Wednesday, March 02, 2005
� Although we serve the people of Minnesota best when we are able to attract and retain our high-quality faculty, we continue to slide further behind the market on national faculty salary scales. Our faculty are compensated below the national average for comparable institutions.
Given what we're hiring these days, I'd suggest we're paying too much still.
� Governor Pawlenty's proposed $10 million line item for competitive salaries is a
form of merit pay intended for a small number of faculty and staff at campuses
with so-called designated "centers of excellence."
I.e., "we can't give money to people who deserve it because we're all excellent!" Our faculty union leaders are listening to too much Keillor, I guess.
� Minnesota's "effort" for higher education, measured by state appropriations/$1000 of personal income, has fallen from $15.08/$1000 in 1978 to only $7.55 in 2004.
Of all the things I hated when I took public finance in grad school, "effort" measures were the ones that pissed me off the most. This statement assumes no efficiency gains in education can accrue to taxpayers; that taxpayers cannot shift funding to other items because their demand for higher education changes (for example, higher ed spending driven higher by young men going to school to avoid the draft in the 1960s and early 70s -- this didn't go back to pre-Vietnam levels overnight); or that more money would be well spent.
� Minnesota has slid to 47th among the 50 states in terms of increases in state appropriations for higher education for this year (The Chronicle of Higher Education, December 2004).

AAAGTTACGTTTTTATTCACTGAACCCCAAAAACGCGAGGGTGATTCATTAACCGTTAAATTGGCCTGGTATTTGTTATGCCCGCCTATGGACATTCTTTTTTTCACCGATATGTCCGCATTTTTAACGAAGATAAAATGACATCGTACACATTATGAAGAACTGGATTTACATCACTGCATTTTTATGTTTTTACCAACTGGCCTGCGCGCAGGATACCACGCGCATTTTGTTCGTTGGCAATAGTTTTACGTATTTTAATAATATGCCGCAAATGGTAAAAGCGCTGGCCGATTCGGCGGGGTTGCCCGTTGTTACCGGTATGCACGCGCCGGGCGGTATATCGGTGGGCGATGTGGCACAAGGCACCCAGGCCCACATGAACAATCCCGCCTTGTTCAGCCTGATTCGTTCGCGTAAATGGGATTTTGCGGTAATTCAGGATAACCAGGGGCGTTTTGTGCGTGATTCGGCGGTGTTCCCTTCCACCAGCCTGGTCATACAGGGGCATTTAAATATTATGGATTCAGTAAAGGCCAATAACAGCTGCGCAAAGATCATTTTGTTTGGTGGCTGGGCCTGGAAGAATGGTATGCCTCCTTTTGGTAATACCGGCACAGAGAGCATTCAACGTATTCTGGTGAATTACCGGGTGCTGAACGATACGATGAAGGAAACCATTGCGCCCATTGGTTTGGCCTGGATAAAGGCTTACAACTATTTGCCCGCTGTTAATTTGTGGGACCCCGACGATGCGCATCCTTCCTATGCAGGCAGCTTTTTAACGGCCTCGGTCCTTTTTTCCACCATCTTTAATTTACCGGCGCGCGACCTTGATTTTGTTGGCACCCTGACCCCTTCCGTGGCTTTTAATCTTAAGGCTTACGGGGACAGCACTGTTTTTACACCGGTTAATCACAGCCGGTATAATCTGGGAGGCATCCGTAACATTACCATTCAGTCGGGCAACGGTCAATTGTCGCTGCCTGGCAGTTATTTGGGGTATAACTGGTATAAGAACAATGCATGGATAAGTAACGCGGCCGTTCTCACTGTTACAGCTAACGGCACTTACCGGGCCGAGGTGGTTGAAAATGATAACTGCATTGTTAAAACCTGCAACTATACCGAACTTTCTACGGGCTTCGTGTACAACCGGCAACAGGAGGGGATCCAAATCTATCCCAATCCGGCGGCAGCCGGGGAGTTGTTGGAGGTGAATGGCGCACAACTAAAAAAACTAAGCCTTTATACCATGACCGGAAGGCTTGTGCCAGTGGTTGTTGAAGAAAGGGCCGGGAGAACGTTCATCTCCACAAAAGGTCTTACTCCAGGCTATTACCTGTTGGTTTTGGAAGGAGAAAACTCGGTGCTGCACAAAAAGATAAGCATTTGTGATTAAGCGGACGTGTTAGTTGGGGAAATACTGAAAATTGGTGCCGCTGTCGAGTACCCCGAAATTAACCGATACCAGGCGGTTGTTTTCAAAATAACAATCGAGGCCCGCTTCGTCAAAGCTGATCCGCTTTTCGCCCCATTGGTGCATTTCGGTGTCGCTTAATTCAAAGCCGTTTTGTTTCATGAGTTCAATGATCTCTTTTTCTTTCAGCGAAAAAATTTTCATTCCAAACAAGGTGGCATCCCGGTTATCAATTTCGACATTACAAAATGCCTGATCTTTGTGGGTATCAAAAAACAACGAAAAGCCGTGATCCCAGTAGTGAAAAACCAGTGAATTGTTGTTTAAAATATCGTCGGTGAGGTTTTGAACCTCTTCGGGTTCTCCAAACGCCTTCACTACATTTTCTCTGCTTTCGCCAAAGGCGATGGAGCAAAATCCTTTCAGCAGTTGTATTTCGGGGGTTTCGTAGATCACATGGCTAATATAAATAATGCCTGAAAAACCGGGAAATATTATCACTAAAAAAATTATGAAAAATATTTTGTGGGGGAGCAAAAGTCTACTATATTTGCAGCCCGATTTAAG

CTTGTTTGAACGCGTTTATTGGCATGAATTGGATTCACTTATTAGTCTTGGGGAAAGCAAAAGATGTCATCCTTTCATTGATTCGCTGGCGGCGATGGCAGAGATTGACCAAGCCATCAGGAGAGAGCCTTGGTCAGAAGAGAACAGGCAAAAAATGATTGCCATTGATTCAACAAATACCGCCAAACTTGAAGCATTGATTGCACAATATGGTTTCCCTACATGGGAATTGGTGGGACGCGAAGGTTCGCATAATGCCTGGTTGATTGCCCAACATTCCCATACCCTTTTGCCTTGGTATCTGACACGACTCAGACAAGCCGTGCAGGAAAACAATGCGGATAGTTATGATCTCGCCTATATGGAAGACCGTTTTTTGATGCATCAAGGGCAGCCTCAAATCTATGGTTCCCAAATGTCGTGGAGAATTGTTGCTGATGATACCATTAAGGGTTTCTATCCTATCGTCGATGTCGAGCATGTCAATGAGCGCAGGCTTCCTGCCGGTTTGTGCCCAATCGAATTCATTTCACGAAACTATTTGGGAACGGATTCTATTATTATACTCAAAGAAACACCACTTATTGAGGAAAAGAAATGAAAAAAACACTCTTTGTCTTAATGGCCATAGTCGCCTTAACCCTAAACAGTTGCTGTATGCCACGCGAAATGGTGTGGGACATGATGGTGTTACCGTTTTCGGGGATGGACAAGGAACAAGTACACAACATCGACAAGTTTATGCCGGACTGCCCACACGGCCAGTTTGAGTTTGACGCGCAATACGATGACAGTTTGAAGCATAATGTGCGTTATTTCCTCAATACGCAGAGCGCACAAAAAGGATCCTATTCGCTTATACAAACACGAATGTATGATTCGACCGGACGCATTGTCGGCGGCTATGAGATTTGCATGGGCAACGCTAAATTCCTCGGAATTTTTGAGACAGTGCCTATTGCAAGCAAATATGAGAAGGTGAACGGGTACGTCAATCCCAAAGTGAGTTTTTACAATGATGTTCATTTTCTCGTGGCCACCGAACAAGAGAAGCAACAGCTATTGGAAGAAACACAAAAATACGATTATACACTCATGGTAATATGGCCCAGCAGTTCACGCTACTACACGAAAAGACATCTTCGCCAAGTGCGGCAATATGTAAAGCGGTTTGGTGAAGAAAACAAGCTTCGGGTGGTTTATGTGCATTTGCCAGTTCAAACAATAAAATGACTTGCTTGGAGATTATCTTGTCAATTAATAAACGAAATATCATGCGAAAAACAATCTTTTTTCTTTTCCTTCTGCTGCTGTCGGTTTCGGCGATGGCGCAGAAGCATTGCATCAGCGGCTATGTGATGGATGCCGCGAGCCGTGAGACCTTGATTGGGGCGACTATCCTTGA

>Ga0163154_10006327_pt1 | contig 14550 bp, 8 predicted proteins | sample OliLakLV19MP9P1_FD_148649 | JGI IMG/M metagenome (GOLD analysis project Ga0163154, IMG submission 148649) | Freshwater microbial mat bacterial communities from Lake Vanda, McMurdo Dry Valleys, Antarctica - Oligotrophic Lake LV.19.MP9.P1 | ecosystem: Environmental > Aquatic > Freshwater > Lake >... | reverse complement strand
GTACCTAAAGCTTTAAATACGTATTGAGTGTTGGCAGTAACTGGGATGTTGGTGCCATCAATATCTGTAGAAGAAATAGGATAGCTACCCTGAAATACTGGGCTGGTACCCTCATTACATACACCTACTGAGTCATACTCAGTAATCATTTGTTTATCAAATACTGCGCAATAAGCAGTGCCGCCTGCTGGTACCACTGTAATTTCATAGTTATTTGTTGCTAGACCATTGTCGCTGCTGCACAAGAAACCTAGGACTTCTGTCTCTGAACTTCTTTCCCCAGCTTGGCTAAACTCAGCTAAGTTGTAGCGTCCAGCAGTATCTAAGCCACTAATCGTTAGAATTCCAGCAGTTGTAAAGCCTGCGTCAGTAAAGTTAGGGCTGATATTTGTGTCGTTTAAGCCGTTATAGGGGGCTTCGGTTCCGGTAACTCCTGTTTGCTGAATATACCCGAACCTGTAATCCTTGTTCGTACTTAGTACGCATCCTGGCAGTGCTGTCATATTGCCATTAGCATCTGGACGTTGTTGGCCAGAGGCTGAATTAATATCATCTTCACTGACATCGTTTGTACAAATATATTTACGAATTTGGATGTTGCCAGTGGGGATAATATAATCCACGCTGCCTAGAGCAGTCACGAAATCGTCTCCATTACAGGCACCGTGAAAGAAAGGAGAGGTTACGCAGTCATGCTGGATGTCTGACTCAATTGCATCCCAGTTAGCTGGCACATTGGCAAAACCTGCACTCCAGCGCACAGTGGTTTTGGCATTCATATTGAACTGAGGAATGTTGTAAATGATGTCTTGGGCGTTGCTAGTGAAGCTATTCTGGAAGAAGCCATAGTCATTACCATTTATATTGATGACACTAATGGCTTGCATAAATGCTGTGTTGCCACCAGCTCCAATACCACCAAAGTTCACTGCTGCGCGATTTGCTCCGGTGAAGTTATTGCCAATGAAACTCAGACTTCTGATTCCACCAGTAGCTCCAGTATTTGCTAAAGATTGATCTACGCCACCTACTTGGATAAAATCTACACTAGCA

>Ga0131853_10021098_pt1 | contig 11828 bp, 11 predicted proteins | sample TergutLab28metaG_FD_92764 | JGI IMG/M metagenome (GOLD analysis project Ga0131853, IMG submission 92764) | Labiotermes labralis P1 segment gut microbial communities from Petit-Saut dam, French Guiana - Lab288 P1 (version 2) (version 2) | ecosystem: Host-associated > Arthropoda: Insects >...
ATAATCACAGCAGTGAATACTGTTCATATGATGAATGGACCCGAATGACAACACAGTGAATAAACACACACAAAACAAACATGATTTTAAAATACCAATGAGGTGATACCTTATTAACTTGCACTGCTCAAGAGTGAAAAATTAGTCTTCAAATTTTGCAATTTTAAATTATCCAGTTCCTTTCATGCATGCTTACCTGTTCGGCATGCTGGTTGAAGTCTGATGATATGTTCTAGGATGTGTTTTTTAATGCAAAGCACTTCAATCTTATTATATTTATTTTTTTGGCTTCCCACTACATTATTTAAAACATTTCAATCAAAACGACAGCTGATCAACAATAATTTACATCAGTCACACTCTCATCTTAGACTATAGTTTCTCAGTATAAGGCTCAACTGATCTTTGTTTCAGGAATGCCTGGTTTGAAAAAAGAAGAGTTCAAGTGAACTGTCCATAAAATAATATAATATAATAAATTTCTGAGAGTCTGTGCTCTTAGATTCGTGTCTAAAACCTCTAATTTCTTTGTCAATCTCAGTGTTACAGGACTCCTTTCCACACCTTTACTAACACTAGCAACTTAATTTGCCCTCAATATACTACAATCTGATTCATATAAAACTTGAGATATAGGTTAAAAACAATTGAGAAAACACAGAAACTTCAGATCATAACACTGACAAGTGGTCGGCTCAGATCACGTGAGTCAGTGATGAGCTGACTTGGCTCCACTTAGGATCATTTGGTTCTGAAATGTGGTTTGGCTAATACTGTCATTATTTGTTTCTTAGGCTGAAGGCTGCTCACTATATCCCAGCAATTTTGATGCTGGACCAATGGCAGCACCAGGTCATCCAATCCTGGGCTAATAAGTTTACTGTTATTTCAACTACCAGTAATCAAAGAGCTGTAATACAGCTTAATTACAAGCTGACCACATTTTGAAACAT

Did you watch the legere de main that occured in that sentence? "In terms of increases in state appropriations." That's not comparing levels of state appropriations for higher education on a per capita basis (we're 16th) or on a per $1000 basis (we're 25th, i.e., right at the median.) Source.
� Minnesota spends less per capita on higher education than Mississippi or Alabama (2003 Governing Magazine Sourcebook).
I'm sorry, but isn't that redneckism? Oh right, they're not a protected class. But seriously, what the hell is with all the comparisons to Alabama? Last I heard, they were still part of the U.S. The numbers, by the way, are Alabama $267.50, Mississippi $272.18, Minnesota $249.63. We're also much more populous states. Wouldn't one expect some economies of scale? California spends less than Alabama and Mississippi too ($253.59) -- think Gray Davis underfunded those schools? (Same source.)
� State appropriations for MnSCU this year (FY 2005) are $3 million less than they were in FY 1999. Since 1999, MnSCU�s FYE enrollment increased from 106,000 to 130,000, and cumulative inflation has been nearly 15%.
But what they don't tell you is that the growth in MnSCU is far more in the lower-cost colleges than the higher-cost universities. If you merge the two- and four-year colleges and try to gain efficiencies by using the colleges for first- and second-year students, wouldn't you expect to see some decline in appropriations?
And of course, the thing they really won't tell you is that what they are protecting with this discussion is a middle-class entitlement.